I had just received this game a few days earlier as a gift, so it was
still setting in my 'new' game stack. I often keep a stack of my new
games set aside so everyone can peruse them. This one caught Joey's eye
and he requested that we play. We were joined by John, Dave and
Spouey. We randomly determined who would be Max the Ghost and it was
The game is very reminiscent of Scotland Yard, a game I haven't played
in probably 10+ years. So, I can't accurately compare the two in detail
as my memory on SY is cloudy, at best. Still, the basic idea is the
same: Catch an elusive ghost (thief in SY). One player represents the
ghost, while the other players act in concert to corner the spirit and
force him/her/it to reveal him/her/itself.
The board, with delightful artwork by Doris Matthaus, depicts a mansion
containing 54 rooms. Max will move from room to adjacent room, able to
filter through walls, ceiling, etc. The ghost-chasers also must move
from room to adjacent room, but are confined by traditional passageways
(doors, trap doors, etc.). No moving through solid walls, ceilings or
floors for the mere mortals. What makes the game difficult, of course,
is that Max is invisible. Thus, his whereabouts are never known with
certainty by his/her/its (OK ... we'll call it "him" from now on!)
pursuers. The player controlling Max is armed with a deck of 54 cards,
one for each room. To move, he simply places one card face-down in
front of him. His pursuers must use deduction, logic and guesswork in
attempting to ascertain the path he is taking.
The players do get some help from time to time, however. There are five
placards included, each with space for 4 - 6 little animals. These
animal tokens (cats, rats, bats, owls and, of course, hedgehogs) are
scattered about the exterior of the home and one-by-one are placed back
into their placards. At the beginning of each 'round', the
ghost-chasers choose one of the placards and after Max and each player
has moved, one animal token is placed into the placard. When the
placard is filled, Max must reveal himself and display the cards to show
the path he took to arrive at his current location. These occasional
glimpses of Max's location greatly assist the players in their attempts
to corner the spirit. Choosing which placard to use for a particular
round is also important as it dictates the number of turns before Max is
forced to again reveal himself. No jokes, please. If all placards are
filled and Max has not been caught, he wins. The ghost-chasers win if
one of the players enters a room where Max is located.
Max's movements are restricted in that he cannot enter the same room
twice during the course of the game. This gives the ghost-chasers more
knowledge to work with and helps them in their pursuit. It also makes
playing Max a challenge as you are constantly worried about boxing
yourself in. I played Max in a later game and was constantly making
examining the board before moving to make sure I allowed myself ample
room with which to maneuver around my pursuers.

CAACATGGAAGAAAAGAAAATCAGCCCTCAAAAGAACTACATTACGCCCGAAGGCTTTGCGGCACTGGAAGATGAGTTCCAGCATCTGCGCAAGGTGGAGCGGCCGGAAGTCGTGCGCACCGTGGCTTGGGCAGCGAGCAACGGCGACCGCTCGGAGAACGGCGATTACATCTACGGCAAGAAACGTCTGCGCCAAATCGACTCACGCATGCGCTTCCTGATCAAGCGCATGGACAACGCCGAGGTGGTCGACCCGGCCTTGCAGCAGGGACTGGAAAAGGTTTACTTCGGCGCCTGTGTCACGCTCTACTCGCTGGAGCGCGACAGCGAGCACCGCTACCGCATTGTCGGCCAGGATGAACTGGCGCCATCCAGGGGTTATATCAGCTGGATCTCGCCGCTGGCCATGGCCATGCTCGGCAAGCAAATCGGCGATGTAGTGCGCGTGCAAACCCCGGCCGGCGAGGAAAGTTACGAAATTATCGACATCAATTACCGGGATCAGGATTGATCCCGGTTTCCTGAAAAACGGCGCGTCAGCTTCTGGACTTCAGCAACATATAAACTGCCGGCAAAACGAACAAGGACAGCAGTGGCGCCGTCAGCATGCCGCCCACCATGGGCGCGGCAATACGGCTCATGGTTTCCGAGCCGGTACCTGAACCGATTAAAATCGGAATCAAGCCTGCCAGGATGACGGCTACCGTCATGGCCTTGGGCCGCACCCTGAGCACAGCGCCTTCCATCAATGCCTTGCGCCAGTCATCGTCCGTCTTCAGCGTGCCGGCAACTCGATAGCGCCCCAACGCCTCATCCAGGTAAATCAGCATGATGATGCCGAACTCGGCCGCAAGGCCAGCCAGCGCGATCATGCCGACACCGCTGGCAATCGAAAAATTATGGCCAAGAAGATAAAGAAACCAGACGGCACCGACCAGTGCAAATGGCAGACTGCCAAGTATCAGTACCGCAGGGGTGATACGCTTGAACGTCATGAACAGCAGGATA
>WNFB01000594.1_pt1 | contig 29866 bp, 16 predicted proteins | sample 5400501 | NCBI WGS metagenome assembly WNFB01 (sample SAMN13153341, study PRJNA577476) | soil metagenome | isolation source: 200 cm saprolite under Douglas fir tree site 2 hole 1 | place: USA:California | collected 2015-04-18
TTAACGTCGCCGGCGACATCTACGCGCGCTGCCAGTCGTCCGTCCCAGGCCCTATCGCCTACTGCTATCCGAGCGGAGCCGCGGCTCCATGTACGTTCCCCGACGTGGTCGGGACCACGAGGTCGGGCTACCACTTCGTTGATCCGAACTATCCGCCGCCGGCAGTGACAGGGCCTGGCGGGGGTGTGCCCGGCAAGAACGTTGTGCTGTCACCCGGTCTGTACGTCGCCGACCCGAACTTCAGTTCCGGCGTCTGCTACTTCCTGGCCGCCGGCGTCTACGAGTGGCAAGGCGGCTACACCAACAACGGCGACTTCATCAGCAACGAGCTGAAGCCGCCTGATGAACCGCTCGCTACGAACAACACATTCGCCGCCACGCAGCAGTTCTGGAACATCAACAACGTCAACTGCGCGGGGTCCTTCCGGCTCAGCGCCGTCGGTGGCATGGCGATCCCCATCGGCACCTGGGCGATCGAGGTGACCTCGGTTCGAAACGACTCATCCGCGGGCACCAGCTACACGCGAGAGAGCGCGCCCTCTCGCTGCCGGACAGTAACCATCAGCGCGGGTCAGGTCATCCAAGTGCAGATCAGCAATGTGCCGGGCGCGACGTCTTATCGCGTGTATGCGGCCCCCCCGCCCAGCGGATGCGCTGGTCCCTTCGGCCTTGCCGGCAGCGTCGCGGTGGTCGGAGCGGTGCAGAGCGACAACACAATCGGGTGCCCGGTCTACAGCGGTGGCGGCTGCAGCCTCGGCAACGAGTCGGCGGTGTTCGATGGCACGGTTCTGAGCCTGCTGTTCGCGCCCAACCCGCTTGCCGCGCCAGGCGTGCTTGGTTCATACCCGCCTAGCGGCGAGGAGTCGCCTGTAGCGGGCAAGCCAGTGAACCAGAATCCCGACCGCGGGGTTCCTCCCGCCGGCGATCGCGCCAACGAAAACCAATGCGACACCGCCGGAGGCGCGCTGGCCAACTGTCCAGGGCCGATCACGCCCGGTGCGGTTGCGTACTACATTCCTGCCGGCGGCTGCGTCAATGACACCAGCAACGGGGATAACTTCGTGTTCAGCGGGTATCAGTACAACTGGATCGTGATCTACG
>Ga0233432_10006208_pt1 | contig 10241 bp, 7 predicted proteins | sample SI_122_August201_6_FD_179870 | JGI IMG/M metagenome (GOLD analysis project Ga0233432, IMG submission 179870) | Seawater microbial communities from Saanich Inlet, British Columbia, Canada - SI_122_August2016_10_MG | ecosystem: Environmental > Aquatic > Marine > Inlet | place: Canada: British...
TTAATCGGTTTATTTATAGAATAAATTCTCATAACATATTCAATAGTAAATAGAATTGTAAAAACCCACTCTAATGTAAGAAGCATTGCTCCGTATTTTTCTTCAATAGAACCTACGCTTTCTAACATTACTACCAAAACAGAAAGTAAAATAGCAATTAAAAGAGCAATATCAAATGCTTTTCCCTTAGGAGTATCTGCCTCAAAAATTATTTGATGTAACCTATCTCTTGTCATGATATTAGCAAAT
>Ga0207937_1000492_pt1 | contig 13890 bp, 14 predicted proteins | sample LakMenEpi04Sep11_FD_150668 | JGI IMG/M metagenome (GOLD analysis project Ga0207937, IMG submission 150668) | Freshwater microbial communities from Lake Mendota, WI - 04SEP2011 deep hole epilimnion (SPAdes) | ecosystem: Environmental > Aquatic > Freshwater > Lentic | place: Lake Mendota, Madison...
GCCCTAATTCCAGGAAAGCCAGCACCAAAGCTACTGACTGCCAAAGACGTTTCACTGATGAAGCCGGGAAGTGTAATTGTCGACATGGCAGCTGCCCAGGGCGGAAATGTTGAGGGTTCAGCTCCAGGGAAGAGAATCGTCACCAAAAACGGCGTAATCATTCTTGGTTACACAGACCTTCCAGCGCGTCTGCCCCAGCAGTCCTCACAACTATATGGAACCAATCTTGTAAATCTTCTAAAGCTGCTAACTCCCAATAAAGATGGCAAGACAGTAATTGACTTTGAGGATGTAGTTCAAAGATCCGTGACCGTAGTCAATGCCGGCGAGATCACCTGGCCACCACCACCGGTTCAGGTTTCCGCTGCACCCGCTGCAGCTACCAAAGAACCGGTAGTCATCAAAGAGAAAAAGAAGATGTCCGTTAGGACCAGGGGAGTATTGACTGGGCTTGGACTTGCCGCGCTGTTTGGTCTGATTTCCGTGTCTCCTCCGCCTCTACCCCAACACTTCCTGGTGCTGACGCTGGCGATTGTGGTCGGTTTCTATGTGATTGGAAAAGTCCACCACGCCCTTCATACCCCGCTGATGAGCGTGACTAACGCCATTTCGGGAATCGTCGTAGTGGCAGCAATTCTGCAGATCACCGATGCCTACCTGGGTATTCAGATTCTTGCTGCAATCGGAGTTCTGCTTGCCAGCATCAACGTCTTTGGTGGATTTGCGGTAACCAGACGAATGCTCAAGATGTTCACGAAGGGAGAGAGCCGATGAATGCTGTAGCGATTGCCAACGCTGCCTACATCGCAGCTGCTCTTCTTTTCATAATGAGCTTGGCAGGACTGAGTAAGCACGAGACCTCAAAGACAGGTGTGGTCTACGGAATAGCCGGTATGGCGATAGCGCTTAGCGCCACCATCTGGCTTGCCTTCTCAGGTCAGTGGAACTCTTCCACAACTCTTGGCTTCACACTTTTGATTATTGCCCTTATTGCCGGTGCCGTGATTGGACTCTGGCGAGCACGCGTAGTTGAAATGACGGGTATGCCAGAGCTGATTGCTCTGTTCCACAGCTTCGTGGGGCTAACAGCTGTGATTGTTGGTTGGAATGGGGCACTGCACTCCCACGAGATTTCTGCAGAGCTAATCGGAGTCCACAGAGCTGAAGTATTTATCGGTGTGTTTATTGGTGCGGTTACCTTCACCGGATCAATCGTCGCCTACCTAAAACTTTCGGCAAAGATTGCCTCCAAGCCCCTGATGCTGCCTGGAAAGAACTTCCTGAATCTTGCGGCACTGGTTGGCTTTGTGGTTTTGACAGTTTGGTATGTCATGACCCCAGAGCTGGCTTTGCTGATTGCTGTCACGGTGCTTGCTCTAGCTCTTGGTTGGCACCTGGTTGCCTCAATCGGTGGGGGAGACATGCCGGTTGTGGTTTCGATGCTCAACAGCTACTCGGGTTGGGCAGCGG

The game can be tailored to make it easier or more difficult for Max.
He can receive 0, 1 or 2 'rest' cards, which allow him to NOT move and
remain in his current room. Of course, players don't know when or if he
has used these cards until a round is completed and all of the cards he
played that round are displayed. Also, Max can receive 0, 1 or 2
'double-entry' cards, which allow him to re-enter a room he had
previously occupied during the game. Max MUST display the double-entry
card when used, but does not have to indicate which room he has
re-entered until the conclusion of that round. Finally, Max can
receive, if agreed upon, a 'locked door' card. This allows Max to lock
one door in the mansion out of several possibilities. A ghost-chaster
encountering this locked door must spend an entire turn unlocking the
door. This often provides Max with a chance to scurry through a room
which has a ghost-chaster threatening immediately next door.
The ghost-chasers also have a trick up their sleeve in the form of a
ghost trap. Once per game, upon leaving a room, a player can leave the
trap. If Max enters that room, he must reveal himself. A useful tool,
but no where near as useful as Max's tricks. If Max is armed with ALL
of his tricks, he is very difficult to catch without a bit of luck.
In order to play effectively, players must be able to accurately
remember which rooms Max has previously visited. Plus, they must use
some logic, deduction and guesswork to discern the path he is likely to
take. They then must maneuver their ghost-chasers in attempts to
'box-in' the spirit, eventually entering the room in which he is
located. All of these tactics require the players to openly discuss the
possibilities, which also aids the Max player as he can gain insight
into the plans of his pursuers. The game can be a bit of a
'brain-drain', but it isn't overly burdensome.
In our game, John was visibly struggling, thinking and re-thinking his
possible movement routes. He was being quite devious and was successful
in eluding us even when we had him seemingly cornered. Spouey, Joey and
Dave were all on the right side of the home, while I was guarding the
left side. Unfortunately for me, John zipped to the right side during
the first round and never returned to my side. Thus, my involvement,
other than suggestions, was a bit dull.
Eventually, we figured John was attempting to re-enter the left side of
the house by trying to sneak past us through the central tower passage.
Joey surmised his location and moved into the correct room, forcing Max
to reveal himself. A victory for the ghost-chasers on turn 17!
The rest of the group thoroughly enjoyed the game and the deductive
challenges it presented. I concede that the game is a good one, but it
simply isn't one of my favorite type of games.
Ratings: Joey 8, Spouey 7, Dave 7, Greg 6